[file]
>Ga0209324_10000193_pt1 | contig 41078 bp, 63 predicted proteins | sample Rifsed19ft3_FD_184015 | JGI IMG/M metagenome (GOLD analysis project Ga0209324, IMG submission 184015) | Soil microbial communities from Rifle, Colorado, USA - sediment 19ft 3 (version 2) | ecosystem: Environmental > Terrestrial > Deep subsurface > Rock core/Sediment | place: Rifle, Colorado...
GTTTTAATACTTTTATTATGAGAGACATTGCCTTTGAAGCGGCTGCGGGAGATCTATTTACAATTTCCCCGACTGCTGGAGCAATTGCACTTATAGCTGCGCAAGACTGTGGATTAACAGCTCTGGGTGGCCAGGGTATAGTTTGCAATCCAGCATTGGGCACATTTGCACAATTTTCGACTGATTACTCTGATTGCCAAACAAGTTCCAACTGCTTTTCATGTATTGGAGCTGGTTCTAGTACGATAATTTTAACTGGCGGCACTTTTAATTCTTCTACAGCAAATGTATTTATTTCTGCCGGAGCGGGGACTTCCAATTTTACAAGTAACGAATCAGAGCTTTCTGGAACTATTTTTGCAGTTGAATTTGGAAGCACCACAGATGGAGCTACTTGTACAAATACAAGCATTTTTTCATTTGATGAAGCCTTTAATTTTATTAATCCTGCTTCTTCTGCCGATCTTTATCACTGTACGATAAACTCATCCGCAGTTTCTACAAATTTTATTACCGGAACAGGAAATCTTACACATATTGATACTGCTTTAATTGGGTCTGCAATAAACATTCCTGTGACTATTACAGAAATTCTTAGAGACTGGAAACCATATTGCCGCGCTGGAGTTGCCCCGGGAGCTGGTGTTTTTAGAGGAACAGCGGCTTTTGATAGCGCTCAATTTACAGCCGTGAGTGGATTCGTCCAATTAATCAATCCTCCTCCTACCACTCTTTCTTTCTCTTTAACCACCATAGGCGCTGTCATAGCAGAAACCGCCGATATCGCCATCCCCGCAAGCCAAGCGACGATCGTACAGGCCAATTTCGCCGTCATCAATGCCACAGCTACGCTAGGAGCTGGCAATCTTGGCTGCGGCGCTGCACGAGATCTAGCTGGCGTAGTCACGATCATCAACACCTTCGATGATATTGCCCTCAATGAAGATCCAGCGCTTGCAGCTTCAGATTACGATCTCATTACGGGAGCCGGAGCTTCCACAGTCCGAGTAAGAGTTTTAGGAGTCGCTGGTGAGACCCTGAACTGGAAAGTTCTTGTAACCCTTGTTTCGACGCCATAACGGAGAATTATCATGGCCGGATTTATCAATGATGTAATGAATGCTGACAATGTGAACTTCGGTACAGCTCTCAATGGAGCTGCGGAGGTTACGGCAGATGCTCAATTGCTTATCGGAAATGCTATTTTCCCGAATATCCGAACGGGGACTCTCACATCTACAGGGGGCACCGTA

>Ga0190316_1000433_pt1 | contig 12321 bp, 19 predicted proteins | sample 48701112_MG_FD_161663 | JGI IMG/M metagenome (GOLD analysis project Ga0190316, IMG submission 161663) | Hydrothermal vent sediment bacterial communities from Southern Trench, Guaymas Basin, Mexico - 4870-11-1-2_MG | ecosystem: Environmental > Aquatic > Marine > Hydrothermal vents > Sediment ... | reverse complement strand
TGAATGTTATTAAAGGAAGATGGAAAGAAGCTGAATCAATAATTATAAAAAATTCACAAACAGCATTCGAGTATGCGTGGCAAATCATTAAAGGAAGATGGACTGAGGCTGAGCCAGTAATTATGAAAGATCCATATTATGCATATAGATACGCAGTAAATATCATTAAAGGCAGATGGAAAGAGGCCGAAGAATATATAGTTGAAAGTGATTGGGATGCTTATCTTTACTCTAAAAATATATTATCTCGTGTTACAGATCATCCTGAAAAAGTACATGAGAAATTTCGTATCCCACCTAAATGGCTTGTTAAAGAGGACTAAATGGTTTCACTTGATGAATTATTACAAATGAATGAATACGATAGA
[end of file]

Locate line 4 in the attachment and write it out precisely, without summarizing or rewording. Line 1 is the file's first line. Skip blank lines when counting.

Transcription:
TGAATGTTATTAAAGGAAGATGGAAAGAAGCTGAATCAATAATTATAAAAAATTCACAAACAGCATTCGAGTATGCGTGGCAAATCATTAAAGGAAGATGGACTGAGGCTGAGCCAGTAATTATGAAAGATCCATATTATGCATATAGATACGCAGTAAATATCATTAAAGGCAGATGGAAAGAGGCCGAAGAATATATAGTTGAAAGTGATTGGGATGCTTATCTTTACTCTAAAAATATATTATCTCGTGTTACAGATCATCCTGAAAAAGTACATGAGAAATTTCGTATCCCACCTAAATGGCTTGTTAAAGAGGACTAAATGGTTTCACTTGATGAATTATTACAAATGAATGAATACGATAGA